Climate change across East Africa could see more than 10 million people forced to move by 2050, according to a new World Bank report.
The hardest hit could be the coastal regions of Kenya and Tanzania, but the report says that any areas suffering from sporadic and erratic rainfall, population stress and persistent crop failure could see large outflows of people.
The World Bank noted that Dar es Salaam, in particular, will experience dampened population growth due to rising sea levels and storm surges.
LAKE VICTORIA BASIN
However, while coastal regions are likely to see a fall in population levels, there will be an increase in areas around the Lake Victoria basin and in the region's major cities which are not on the coast.
These could rise by an additional 750,000 over existing projections during the next 30 years purely as a result of climate change.
The report, Groundswell - Preparing for Internal Climate Migration, is the first and most comprehensive study of its kind to focus on climate change impacts, internal migration patterns and development in three developing regions of the world: Sub-Saharan Africa, South Asia, and Latin America.
Under all three scenarios in this report, there is an upward trend of internal climate migration by 2050.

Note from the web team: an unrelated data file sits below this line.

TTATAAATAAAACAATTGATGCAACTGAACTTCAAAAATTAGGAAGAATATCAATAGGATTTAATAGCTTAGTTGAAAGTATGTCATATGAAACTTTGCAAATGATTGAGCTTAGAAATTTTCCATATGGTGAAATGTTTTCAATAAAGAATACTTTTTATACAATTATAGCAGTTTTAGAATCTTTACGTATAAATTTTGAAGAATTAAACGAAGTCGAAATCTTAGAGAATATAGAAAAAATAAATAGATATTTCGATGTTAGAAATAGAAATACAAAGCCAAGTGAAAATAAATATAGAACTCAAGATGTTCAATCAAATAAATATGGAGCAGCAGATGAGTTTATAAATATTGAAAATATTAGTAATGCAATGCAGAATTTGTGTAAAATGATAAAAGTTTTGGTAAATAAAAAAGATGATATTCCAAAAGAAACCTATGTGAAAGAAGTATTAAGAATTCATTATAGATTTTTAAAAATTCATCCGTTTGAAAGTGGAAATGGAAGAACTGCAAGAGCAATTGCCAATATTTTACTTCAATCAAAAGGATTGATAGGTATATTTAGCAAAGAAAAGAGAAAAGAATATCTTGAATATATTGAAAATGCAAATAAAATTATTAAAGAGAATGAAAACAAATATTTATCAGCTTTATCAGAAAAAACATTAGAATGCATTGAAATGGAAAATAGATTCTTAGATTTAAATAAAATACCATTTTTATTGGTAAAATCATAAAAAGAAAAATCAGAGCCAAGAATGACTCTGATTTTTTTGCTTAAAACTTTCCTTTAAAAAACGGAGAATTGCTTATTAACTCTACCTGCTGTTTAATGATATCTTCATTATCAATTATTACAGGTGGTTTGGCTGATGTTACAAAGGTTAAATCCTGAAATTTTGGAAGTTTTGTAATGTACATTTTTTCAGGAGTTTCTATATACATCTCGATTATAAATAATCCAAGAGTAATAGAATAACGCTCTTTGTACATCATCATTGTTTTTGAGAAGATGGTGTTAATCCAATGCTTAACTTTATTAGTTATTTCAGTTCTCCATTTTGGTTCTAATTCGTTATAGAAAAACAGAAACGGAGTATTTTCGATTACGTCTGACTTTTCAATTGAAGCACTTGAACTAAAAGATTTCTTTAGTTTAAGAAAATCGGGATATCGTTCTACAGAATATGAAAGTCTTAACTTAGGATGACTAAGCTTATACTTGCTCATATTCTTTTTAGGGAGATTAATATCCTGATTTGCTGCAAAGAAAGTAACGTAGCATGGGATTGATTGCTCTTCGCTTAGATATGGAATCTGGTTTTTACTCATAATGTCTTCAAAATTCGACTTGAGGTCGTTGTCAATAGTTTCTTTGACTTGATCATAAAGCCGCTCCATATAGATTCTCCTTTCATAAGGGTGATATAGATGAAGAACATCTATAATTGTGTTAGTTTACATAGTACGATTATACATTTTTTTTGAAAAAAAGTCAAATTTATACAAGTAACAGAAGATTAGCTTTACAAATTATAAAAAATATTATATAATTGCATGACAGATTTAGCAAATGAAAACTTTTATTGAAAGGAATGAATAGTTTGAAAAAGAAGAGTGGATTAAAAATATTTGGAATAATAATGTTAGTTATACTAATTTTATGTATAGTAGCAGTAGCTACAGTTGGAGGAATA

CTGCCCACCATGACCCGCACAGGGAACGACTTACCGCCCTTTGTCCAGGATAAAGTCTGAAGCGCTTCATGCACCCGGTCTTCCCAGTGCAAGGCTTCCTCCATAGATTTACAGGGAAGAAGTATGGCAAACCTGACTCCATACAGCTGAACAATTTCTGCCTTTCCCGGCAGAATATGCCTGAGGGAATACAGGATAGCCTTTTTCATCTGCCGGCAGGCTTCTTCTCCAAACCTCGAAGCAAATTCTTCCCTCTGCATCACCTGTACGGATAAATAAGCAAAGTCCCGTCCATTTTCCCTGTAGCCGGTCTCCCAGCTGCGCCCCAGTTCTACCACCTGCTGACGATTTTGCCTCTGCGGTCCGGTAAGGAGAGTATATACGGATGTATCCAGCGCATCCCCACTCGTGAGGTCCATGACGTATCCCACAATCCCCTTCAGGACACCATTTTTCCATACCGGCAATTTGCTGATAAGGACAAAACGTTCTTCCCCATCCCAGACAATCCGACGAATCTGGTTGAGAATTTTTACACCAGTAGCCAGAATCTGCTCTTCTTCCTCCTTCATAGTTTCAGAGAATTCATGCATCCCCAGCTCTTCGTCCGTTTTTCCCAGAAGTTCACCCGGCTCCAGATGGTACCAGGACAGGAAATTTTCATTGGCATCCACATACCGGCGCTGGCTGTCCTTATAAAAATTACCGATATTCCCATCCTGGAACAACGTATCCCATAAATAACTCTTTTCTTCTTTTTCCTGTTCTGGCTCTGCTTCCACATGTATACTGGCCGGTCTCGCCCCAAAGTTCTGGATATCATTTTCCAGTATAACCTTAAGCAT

In the worst-case or "pessimistic" scenario, the number of internal climate migrants could reach more than 143 million around 86 million of whom will be in Sub-Saharan Africa.
The poorest people and the poorest countries will be the hardest hit, the report says.
Adding to the problem is East Africa's rising population which could hit 786 million by 2050.
The World Bank says that southern portions of East Africa have experienced a significant increase in temperature since the beginning of the early 1980s, but rainfall increases are deemed "very unlikely".
The report says that rainfall variability puts stress on livelihood systems, ranging from pastoralism in the northern portions to subsistence farming and domestic livestock-keeping in the rest of the region.
It adds that rising temperatures and extremes are also putting stress on water availability and cropping systems.
World Bank Chief Executive Officer Kristalina Georgieva said the new research provides a wake-up call to countries and development institutions.
"We have a small window now, before the effects of climate change deepen, to prepare the ground for this new reality," Georgieva said.